July 30, 2014

7/27-30/14 - Custer SP

We camped at Hart Ranch for a week to see the Black Hills.  As long as we're here for the scenery, most of our trips took us through Custer State Park.  The "entrance license" was $15 and it's good for a week.  (Still can't get the sticky stuff off the inside of the windshield!)
On the way to Wind Cave NP, we drove straight through on US-16A--if you could possibly call that windy, twisty road "straight"!  It took us past the State Game Lodge, which served as the Summer White House for President Calvin Coolidge in 1927.  Coolidge learned to fish while he was here, and ended up extending his visit because he enjoyed it so much.  He was definitely a lucky fisherman--lucky because the locals restocked the creek where he fished every night with fish from a nearby trout hatchery!
On the way back from the cave, we drove the Wildlife Loop Road.  This is the 100th anniversary of the reintroduction of bison (buffalo) into Custer SP.  They keep a summer herd about 1,300 buffalo which they round up every September, then auction off 400 or so to other places that want their own buffalo herds.  (The Buffalo Wallow Chili Cookoff is on the last day--I suppose that's what happens to the buffalo that don't get sold.)  Who would have guessed that critters so large were so practiced at camouflage!  We did see a small herd...those dark specks out toward the trees are buffalo.  Trust me on this.
We also saw more pronghorn antelope.
There were a whole bunch of people out in a field and we couldn't figure out what they were doing.  They were out there petting the "wild" burros.  Go figure!  (We also saw a small herd of wild horses but they look just like regular horses so I didn't take a picture.  If you want to see horses, take a drive in the country.)
I wanted to see more wildlife than we did.  I wanted buffalo roaming, and deer and antelope playing.  I wanted elk and coyotes, mountain goats and bighorn sheep.  I wasn't planning on seeing cougars up close, but if one was snacking on a camouflaged buffalo, that would have been okay.  However...they weren't hanging around the Wildlife Loop that day.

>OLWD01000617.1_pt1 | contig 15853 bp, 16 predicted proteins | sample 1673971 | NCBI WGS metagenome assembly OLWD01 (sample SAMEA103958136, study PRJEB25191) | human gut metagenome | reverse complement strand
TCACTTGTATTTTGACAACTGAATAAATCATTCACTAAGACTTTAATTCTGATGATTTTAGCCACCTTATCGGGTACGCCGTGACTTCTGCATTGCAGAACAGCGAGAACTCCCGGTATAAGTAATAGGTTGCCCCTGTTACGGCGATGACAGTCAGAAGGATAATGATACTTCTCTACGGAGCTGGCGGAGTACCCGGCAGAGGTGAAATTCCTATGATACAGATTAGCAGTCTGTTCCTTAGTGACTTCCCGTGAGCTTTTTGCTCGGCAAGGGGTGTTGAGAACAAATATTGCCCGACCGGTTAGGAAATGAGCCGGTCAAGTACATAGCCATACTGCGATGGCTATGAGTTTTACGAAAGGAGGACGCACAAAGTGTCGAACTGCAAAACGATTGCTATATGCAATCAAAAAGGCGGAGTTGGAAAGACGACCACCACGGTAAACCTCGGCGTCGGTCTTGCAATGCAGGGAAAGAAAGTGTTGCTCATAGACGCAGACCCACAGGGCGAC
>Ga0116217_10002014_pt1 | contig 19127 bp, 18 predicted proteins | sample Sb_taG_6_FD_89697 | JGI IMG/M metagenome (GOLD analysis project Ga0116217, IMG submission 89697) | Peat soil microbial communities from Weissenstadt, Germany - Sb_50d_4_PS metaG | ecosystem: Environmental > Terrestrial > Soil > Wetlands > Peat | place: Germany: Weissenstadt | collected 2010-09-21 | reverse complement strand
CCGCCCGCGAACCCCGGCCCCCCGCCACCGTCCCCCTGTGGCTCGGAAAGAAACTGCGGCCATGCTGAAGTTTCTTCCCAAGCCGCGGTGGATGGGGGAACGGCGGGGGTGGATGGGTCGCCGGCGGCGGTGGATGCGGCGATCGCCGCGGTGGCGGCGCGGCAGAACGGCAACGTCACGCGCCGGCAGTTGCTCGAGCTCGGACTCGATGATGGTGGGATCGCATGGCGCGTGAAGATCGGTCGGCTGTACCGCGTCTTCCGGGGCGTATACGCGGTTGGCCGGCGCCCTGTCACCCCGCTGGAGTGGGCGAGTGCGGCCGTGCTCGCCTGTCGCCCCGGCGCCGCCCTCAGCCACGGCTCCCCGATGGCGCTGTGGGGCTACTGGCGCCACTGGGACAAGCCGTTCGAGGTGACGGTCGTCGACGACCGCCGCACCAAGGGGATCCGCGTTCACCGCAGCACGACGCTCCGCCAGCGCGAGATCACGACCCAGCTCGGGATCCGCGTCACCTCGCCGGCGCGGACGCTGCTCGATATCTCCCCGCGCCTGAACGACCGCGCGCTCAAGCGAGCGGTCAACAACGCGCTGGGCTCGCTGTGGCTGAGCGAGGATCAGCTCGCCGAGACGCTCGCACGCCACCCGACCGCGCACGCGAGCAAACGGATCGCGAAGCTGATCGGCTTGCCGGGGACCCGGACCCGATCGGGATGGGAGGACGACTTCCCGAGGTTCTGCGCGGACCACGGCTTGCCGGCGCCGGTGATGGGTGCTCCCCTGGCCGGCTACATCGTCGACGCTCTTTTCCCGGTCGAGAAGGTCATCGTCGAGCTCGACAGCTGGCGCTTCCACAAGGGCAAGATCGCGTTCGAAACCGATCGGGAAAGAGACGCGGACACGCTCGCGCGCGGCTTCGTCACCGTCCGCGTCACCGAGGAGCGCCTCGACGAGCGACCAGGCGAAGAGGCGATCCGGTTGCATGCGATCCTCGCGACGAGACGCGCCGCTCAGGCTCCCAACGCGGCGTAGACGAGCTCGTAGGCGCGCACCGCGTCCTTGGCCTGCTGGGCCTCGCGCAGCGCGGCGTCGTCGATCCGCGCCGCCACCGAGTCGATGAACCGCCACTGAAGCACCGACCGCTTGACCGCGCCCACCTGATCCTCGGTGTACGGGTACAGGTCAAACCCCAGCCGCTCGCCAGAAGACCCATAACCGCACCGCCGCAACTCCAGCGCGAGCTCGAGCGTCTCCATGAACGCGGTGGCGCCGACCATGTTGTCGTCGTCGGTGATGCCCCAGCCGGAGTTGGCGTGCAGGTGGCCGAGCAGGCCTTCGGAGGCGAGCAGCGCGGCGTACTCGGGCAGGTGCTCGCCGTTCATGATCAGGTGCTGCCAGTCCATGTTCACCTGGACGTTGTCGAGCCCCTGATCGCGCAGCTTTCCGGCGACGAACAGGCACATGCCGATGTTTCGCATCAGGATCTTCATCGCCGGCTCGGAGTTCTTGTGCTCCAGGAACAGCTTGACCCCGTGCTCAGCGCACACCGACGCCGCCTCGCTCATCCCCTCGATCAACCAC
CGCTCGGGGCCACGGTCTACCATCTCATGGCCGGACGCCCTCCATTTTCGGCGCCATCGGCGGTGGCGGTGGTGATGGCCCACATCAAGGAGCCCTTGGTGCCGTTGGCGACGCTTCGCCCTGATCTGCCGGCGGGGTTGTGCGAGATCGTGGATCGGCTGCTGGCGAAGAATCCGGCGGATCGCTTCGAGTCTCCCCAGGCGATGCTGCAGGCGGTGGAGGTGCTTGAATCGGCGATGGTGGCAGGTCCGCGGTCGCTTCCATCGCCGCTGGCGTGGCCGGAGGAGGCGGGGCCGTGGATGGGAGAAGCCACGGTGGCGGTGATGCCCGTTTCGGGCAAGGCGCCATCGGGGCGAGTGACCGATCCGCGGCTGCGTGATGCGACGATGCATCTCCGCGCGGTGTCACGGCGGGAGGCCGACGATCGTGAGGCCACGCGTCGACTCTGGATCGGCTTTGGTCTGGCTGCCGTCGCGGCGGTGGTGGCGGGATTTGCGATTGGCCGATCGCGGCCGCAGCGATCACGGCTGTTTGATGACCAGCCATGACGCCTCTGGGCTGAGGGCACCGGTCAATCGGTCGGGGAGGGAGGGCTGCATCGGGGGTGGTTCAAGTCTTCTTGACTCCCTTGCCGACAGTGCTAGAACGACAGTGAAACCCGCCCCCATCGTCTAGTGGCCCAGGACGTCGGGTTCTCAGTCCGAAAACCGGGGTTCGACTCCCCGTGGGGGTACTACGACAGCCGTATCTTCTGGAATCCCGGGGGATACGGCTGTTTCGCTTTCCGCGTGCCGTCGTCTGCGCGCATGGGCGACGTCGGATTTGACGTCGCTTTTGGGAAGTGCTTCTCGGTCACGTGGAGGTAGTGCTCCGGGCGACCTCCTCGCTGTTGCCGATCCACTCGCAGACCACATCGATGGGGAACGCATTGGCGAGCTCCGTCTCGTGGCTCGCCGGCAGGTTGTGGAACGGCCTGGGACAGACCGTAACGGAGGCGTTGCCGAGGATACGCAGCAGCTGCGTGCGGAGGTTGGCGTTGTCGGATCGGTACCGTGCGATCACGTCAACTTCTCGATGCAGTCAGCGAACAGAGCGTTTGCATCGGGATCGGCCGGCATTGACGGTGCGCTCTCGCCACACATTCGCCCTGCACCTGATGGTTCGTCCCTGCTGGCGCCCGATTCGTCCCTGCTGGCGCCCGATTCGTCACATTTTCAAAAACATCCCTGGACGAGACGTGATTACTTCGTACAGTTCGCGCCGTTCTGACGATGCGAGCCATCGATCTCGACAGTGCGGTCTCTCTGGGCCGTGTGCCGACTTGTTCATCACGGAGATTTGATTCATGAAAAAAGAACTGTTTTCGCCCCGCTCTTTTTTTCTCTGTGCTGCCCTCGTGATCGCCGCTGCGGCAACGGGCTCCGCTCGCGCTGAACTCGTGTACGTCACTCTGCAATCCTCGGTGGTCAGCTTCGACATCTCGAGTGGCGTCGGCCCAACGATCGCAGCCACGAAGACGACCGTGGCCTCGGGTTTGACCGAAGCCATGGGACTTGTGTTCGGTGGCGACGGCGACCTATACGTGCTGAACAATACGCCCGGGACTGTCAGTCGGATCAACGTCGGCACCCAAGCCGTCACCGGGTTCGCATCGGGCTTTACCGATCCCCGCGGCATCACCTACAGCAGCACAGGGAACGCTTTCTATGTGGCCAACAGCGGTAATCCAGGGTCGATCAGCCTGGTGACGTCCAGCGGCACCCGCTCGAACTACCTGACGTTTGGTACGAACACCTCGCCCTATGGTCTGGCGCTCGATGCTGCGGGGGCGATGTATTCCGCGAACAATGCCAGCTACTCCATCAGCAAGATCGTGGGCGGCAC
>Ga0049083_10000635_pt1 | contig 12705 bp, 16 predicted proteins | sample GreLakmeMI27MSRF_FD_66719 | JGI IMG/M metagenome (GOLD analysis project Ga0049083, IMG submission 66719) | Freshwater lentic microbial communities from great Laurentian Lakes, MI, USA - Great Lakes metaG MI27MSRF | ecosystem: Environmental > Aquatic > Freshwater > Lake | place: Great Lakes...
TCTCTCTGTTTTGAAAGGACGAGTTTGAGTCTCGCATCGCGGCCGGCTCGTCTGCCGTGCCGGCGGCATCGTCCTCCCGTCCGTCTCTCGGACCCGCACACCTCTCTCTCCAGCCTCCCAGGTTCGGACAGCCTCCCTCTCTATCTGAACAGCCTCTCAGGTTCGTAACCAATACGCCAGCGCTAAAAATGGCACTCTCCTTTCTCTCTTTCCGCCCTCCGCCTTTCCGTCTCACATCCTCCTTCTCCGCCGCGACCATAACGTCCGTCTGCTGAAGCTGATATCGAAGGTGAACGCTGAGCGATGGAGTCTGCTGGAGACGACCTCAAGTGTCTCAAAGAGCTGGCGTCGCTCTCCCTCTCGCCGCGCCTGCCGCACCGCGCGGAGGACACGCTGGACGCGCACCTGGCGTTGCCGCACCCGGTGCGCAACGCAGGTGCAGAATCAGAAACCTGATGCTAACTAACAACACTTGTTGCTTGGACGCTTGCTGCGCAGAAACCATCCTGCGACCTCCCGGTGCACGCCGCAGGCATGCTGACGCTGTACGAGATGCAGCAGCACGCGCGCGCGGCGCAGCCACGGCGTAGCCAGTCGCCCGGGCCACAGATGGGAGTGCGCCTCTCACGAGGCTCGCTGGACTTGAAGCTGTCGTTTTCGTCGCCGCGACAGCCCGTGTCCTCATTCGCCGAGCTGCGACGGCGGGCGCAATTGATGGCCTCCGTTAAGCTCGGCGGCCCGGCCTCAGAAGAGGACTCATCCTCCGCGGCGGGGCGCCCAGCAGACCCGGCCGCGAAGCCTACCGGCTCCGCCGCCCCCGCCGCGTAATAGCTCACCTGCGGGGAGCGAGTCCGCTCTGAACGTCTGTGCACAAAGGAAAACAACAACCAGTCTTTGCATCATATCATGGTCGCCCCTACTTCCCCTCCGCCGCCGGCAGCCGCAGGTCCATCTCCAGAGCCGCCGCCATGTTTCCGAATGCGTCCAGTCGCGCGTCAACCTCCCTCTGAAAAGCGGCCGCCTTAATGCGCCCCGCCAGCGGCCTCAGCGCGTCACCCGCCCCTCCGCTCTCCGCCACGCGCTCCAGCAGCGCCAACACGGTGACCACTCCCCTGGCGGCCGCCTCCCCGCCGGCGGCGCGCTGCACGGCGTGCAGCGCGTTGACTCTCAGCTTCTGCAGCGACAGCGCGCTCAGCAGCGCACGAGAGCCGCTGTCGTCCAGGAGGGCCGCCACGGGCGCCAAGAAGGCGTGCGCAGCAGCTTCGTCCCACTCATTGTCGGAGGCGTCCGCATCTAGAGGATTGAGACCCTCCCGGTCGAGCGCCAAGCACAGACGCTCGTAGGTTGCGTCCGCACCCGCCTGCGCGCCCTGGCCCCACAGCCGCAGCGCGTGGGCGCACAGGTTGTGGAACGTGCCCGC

Iron Mountain Road

The next day we went to Mount Rushmore.  The Iron Mountain Road squiggles through the NE section of the park, then continues up to Keystone.  The road was built in 1933 when cars were much narrower, and when people were apparently unconcerned about drop-offs and lack of guard rails.  

All the maps list exact dimensions of each tunnel, so you have a chance to panic a little bit before you get there. It must be really hard rock because the road builders didn't make a lot of effort in making the tunnels very big.  Tunnel 3 is one of the larger ones:  13'4" (4.1m) and 12'4" (3.8m) high. They're all one-lane, so it's just you and the rock!  (Oh, by the way, the week we were here is the week before the big motorcycle rally at Sturgis, just a few miles up the road.  Actually, that would be all the roads because there are bikers everywhere!)
The road splits into an even narrower ribbon through the trees, then there's a major switchback after this tunnel, and then glimpses of Mount Rushmore. 
                           
Tunnel 2 is a wee bit larger, but it's hard to tell.  It's certainly not a road we'd be able to take the 5th wheel on.
The road splits again, and then it's time for Tunnel 1, the largest one at 14'0" (4.3m) wide and 12'9" (3.9m) high, still not big enough to drag a trailer through.  Theoretically you can view Mount Rushmore through Tunnel 1, but my picture while we were in the tunnel didn't turn out very well, and George wouldn't turn around and go back.  (sigh)  
Another thing that the Iron Mountain Road is famous for is Pigtail Bridges, a form of bridge that loops over it's own road, like on this hairpin curve, allowing the road to climb rapidly. Then it was on to Mount Rushmore.

Needles Highway

Two days later we went to the Crazy Horse Memorial, back again through Custer SP up Hwy 87, the Needles Highway.  It's another mountain highway, with twists and turns and tunnels (6 through 4), but this time with the distraction of granite needles and spires and pinnacles wherever you look.
This road was built in 1922, so tunnels are even narrower.  Tunnel 6 is 9'0" (2.7m) wide, 12'3" (3.7m) high.  
They call these the "Cathedral Spires".  Aren't they great?
Tunnel 5 is the smallest at 8'4" wide (2.5m) and 12.0' (3.7m) high.  It's also pretty spectacular. The first picture is from a viewpoint nearby.  After you go through the tunnel, you go between some needles.  (BTW, it's not raining in the middle tunnel picture--it's bugs on the windshield.  We felt a responsibility to help reduce the large insect population of South Dakota.)
 
 
 
We had lunch at Sylvan Lake.
Except for the hanging on the edge of a cliff, Tunnel 4 at 10'6" (3.2m) wide and 10'7" (3.2m) high seemed relatively simple.  
A few more needles--but no more needle's eyes--and it was on to Crazy Horse.
More pictures of Custer State Park

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  1. Beautiful scenery ..... I love the tunnels and the bridge.

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